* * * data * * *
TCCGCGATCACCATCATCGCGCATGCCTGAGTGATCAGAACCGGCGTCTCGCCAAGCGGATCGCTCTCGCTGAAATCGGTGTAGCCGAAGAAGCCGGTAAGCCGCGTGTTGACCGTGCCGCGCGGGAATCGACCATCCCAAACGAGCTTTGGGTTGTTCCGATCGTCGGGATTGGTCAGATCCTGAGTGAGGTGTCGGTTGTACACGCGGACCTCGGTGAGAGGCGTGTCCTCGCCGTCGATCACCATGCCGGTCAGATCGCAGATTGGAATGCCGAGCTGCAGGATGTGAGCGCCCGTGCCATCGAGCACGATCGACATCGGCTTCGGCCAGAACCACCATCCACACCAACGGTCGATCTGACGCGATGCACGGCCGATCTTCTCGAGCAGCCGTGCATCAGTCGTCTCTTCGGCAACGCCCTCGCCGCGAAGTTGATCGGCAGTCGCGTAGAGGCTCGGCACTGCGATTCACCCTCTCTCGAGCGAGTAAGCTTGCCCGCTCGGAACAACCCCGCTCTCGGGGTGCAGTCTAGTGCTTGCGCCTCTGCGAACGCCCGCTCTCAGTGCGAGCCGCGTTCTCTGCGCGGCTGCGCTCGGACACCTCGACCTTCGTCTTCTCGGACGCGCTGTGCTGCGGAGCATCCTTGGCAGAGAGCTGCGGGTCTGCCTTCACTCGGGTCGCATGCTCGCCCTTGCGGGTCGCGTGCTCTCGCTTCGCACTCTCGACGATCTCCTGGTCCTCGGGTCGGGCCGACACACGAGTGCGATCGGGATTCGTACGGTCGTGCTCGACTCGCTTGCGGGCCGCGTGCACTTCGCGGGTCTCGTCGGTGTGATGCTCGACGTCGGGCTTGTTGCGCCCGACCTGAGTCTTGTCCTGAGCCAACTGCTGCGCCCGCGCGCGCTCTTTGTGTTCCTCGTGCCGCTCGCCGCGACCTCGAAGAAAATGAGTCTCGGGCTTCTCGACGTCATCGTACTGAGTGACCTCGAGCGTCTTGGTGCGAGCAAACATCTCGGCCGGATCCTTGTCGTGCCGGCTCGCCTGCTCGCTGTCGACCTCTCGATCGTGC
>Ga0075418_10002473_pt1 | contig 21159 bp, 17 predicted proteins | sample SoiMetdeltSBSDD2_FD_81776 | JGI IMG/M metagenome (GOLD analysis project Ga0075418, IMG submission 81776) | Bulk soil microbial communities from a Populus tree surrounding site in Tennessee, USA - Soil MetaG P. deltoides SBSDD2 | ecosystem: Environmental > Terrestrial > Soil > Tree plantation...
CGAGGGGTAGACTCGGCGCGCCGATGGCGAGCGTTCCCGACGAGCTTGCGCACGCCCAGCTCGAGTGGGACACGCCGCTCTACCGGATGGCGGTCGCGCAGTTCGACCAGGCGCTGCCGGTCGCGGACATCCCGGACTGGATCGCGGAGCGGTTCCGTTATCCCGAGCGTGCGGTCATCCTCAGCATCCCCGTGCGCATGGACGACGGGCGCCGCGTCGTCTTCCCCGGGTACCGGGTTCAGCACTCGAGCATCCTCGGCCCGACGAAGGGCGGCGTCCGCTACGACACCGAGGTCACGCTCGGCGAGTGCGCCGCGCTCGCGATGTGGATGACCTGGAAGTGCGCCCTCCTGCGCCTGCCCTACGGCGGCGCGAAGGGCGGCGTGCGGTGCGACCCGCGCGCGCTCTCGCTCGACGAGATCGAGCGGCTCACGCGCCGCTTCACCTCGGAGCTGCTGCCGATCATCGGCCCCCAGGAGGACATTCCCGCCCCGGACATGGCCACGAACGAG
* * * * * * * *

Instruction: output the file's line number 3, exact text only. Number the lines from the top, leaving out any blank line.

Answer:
CGAGGGGTAGACTCGGCGCGCCGATGGCGAGCGTTCCCGACGAGCTTGCGCACGCCCAGCTCGAGTGGGACACGCCGCTCTACCGGATGGCGGTCGCGCAGTTCGACCAGGCGCTGCCGGTCGCGGACATCCCGGACTGGATCGCGGAGCGGTTCCGTTATCCCGAGCGTGCGGTCATCCTCAGCATCCCCGTGCGCATGGACGACGGGCGCCGCGTCGTCTTCCCCGGGTACCGGGTTCAGCACTCGAGCATCCTCGGCCCGACGAAGGGCGGCGTCCGCTACGACACCGAGGTCACGCTCGGCGAGTGCGCCGCGCTCGCGATGTGGATGACCTGGAAGTGCGCCCTCCTGCGCCTGCCCTACGGCGGCGCGAAGGGCGGCGTGCGGTGCGACCCGCGCGCGCTCTCGCTCGACGAGATCGAGCGGCTCACGCGCCGCTTCACCTCGGAGCTGCTGCCGATCATCGGCCCCCAGGAGGACATTCCCGCCCCGGACATGGCCACGAACGAG